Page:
Shoshana Gugenheim Kedem
Shoshana Gugenheim is a Social Practice Artist, Torah Scribe and Educator. Her works primarily address the roles of women in traditional Jewish practice, Jewish-Arab dialogue as well as personal transformation and ritual through encounter with art making. Shoshana has served as artist-in-residence in Israel and the US where she has also exhibited her studio work and collaborations. Shoshana was one of the first women in modern times to train and practice as a Torah scribe. Her scribal work informed her collaboration, Women of the Book, whose inaugural launch was with the Jerusalem Biennale 2015. As an artist, Shoshana is drawn to both craft and fine art and applies these practices in her socially engaged work. She is a sought after scholar and speaker in Jewish communities throughout the US and Israel. Shoshana, her spouse and their two young children relocated from their home outside of Jerusalem, Israel to Portland, Oregon in the summer of 2016 in order to attend the Art and Social Practice program at PSU.
See Shoshana’s work here:
Xi Jie Ng (Salty)
Xi Jie Ng (Salty) from Singapore creates intimate encounters for a noisy world. Her works dance between social practice, film, performance (often as Pierrot), installation and writing, and have been made and presented in Singapore, USA, Finland and India. She is interested in art as a universe suspended between fiction and reality, eccentricities, ageing, family histories, circus, old and found objects, alternative communities, and exploring connections between people, space and cosmos. Last year, her first feature film Singapore Minstrel premiered at the 26th Singapore International Film Festival. Based between Singapore, Portland and the elsewheres of the world, she invents experiences for the real and imagined lives of humans.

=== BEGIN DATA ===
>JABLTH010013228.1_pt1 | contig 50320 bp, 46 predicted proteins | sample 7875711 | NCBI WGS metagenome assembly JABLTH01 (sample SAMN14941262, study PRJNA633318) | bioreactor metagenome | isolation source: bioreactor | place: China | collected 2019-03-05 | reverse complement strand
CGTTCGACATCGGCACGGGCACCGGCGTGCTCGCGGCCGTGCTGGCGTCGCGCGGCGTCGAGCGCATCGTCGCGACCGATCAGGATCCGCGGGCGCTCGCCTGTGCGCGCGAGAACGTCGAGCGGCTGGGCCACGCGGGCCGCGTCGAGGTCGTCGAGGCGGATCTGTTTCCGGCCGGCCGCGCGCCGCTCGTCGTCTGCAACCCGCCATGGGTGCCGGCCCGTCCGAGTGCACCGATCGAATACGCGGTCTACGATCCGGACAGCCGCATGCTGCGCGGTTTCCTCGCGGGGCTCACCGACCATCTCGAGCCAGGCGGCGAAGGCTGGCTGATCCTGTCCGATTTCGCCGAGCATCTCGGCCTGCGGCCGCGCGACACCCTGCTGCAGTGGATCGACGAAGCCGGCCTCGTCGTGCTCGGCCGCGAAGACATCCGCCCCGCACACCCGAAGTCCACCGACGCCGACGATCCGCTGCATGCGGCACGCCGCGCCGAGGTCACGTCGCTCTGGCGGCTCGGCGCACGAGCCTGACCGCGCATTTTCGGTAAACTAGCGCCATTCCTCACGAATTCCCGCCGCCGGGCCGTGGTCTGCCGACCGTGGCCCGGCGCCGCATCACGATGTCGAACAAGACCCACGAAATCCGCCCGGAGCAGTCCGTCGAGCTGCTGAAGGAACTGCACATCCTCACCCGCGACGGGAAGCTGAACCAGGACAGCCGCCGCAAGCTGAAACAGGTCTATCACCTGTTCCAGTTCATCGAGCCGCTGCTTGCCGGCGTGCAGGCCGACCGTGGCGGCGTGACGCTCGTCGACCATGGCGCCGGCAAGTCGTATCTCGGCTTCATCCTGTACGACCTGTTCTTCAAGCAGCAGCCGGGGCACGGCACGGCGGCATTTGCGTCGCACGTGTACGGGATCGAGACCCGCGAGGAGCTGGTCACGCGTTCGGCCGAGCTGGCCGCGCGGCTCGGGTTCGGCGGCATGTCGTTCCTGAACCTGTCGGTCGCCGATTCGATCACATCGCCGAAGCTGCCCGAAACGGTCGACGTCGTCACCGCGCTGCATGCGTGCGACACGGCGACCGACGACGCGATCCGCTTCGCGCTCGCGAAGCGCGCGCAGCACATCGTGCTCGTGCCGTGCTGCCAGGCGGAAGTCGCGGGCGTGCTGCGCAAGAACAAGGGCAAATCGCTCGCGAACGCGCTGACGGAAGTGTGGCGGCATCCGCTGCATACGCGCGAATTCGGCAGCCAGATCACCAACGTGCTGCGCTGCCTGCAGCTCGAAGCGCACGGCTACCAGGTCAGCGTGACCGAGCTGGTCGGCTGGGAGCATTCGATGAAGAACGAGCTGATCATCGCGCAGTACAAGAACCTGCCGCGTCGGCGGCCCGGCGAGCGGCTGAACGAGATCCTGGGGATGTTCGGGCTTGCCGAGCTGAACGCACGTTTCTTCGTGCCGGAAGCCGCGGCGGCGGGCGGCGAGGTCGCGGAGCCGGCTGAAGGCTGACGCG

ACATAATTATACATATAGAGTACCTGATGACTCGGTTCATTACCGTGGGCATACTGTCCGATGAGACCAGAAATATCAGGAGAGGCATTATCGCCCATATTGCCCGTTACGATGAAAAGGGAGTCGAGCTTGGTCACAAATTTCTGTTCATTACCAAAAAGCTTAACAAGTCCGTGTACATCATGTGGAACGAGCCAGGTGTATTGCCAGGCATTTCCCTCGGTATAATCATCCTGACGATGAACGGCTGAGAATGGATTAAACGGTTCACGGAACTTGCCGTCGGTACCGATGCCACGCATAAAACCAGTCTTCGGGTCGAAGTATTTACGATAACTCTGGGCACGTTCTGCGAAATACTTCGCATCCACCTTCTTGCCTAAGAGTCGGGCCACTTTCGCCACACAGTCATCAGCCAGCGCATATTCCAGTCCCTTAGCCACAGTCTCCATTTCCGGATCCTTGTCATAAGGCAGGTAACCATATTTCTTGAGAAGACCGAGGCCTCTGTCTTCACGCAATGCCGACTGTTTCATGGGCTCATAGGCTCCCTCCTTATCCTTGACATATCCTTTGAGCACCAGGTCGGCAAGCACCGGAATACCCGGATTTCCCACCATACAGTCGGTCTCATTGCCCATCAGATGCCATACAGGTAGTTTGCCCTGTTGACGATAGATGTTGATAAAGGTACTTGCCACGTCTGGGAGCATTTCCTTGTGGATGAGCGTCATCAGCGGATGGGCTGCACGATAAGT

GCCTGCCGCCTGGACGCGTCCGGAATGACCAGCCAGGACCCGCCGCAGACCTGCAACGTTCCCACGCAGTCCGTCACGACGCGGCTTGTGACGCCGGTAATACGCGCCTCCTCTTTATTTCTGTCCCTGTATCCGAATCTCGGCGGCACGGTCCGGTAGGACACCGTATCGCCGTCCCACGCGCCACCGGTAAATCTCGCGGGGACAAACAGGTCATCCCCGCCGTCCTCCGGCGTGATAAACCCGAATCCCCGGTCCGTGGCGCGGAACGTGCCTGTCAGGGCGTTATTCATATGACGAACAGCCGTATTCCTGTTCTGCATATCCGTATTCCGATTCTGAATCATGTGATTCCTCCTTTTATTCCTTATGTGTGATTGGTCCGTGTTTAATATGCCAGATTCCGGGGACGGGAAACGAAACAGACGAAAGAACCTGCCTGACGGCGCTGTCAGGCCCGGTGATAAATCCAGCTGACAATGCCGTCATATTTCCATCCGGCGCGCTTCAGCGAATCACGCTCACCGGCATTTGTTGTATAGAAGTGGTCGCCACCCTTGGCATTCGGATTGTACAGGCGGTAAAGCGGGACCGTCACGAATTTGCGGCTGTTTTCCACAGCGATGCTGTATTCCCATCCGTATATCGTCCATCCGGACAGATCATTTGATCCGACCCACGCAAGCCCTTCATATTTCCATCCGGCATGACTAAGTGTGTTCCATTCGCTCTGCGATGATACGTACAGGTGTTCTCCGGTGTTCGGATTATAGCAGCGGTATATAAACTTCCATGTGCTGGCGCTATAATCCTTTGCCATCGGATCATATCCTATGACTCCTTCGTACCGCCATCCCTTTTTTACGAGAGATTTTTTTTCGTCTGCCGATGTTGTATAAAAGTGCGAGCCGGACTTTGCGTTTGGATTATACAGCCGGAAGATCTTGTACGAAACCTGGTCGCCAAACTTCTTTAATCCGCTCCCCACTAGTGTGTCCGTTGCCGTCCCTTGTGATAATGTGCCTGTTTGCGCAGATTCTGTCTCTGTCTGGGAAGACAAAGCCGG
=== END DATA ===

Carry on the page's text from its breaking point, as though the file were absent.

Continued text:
Bindi Roadside Spa
Migrant workers in Singapore shuttle from worksites to cramped living conditions and crowded weekend hangouts. With a limited income, grooming and self-care are largely restricted to necessities. Bindi Roadside Spa, commissioned by Octopus Residency, is an alternative pop-up space of pampering and care for migrants. The natural facials are made with foods commonly used by South Asian migrants, featuring turmeric as a star ingredient, or respond to needs such as sun exposure due to work. The Singapore Association of the Visually Handicapped’s mobile massage team was also engaged provide head/neck massages and foot reflexology. By creating conversations around wellness and relaxation, it is hoped that migrants and those around them will place more value on self-care in a relentlessly busy society.
Film, 87 mins, 2015
Roy Payamal is the wildest busker of a country ranked the world’s most emotionless society. An old-time pioneer of the local scene, dubbed ‘Silver Man’, he creates mind-boggling acts, taking his undermined profession as a serious art- but is his faith impossible idealism or an admirable conviction?
Unraveling the nation’s bureaucratic reaches, a discourse on culture and expression plays out, co-starring Roy’s eccentric street colleagues. Flowing kaleidoscopically from interviews and fantasy sequences, to Roy’s handphone footage of his everyday life, Singapore Minstrel is an invitation into his beautiful mind, a magical, trying universe where art and life dialogue in a tropical dream.